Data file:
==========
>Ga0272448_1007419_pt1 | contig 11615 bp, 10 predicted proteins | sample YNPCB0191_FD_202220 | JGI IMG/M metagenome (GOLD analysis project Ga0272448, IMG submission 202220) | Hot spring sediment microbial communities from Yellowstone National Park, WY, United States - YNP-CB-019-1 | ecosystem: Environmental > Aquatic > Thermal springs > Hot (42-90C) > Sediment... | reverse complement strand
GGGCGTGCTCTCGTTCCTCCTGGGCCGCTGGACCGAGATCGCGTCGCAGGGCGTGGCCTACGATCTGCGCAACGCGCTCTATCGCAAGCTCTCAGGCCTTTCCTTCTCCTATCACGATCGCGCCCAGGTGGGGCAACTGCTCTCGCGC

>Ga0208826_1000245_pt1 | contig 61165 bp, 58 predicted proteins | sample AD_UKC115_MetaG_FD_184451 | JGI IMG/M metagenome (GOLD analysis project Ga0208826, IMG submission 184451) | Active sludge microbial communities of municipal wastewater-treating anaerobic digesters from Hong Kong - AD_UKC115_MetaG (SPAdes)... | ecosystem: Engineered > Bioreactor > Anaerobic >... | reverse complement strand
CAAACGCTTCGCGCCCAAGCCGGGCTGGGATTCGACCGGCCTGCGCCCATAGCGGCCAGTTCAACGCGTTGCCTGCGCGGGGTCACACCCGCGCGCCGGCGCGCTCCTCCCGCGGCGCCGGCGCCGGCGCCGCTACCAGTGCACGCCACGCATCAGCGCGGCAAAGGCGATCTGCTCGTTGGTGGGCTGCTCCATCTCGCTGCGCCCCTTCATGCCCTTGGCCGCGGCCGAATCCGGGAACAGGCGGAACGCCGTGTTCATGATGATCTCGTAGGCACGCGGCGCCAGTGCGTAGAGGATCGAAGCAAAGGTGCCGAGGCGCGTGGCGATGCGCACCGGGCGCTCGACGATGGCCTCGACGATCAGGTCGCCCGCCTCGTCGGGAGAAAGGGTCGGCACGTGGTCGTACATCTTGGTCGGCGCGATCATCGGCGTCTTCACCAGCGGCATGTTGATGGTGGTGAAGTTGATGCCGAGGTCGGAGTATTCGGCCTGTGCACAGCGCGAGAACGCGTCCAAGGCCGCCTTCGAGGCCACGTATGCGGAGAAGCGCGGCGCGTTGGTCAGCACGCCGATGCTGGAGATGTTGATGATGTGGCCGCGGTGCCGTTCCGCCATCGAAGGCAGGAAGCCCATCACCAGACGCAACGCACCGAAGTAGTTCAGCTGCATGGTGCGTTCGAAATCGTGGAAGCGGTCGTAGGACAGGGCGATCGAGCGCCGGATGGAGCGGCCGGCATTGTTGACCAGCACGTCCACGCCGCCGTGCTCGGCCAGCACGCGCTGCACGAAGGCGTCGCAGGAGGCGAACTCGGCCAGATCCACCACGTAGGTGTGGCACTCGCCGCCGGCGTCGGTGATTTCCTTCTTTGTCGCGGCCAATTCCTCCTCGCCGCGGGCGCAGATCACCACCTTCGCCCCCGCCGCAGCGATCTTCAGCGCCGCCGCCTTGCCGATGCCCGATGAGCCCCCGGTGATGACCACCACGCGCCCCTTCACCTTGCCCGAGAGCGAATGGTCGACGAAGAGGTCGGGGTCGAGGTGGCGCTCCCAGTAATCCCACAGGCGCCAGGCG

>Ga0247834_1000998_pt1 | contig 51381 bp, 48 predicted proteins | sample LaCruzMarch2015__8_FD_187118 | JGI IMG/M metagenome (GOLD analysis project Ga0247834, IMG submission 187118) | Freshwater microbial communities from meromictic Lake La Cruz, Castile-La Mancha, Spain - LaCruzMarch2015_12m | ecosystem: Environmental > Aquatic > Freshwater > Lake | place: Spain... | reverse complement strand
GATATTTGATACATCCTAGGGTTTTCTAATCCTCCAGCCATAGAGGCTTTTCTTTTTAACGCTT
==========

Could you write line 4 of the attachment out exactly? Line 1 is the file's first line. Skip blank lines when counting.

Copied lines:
CAAACGCTTCGCGCCCAAGCCGGGCTGGGATTCGACCGGCCTGCGCCCATAGCGGCCAGTTCAACGCGTTGCCTGCGCGGGGTCACACCCGCGCGCCGGCGCGCTCCTCCCGCGGCGCCGGCGCCGGCGCCGCTACCAGTGCACGCCACGCATCAGCGCGGCAAAGGCGATCTGCTCGTTGGTGGGCTGCTCCATCTCGCTGCGCCCCTTCATGCCCTTGGCCGCGGCCGAATCCGGGAACAGGCGGAACGCCGTGTTCATGATGATCTCGTAGGCACGCGGCGCCAGTGCGTAGAGGATCGAAGCAAAGGTGCCGAGGCGCGTGGCGATGCGCACCGGGCGCTCGACGATGGCCTCGACGATCAGGTCGCCCGCCTCGTCGGGAGAAAGGGTCGGCACGTGGTCGTACATCTTGGTCGGCGCGATCATCGGCGTCTTCACCAGCGGCATGTTGATGGTGGTGAAGTTGATGCCGAGGTCGGAGTATTCGGCCTGTGCACAGCGCGAGAACGCGTCCAAGGCCGCCTTCGAGGCCACGTATGCGGAGAAGCGCGGCGCGTTGGTCAGCACGCCGATGCTGGAGATGTTGATGATGTGGCCGCGGTGCCGTTCCGCCATCGAAGGCAGGAAGCCCATCACCAGACGCAACGCACCGAAGTAGTTCAGCTGCATGGTGCGTTCGAAATCGTGGAAGCGGTCGTAGGACAGGGCGATCGAGCGCCGGATGGAGCGGCCGGCATTGTTGACCAGCACGTCCACGCCGCCGTGCTCGGCCAGCACGCGCTGCACGAAGGCGTCGCAGGAGGCGAACTCGGCCAGATCCACCACGTAGGTGTGGCACTCGCCGCCGGCGTCGGTGATTTCCTTCTTTGTCGCGGCCAATTCCTCCTCGCCGCGGGCGCAGATCACCACCTTCGCCCCCGCCGCAGCGATCTTCAGCGCCGCCGCCTTGCCGATGCCCGATGAGCCCCCGGTGATGACCACCACGCGCCCCTTCACCTTGCCCGAGAGCGAATGGTCGACGAAGAGGTCGGGGTCGAGGTGGCGCTCCCAGTAATCCCACAGGCGCCAGGCG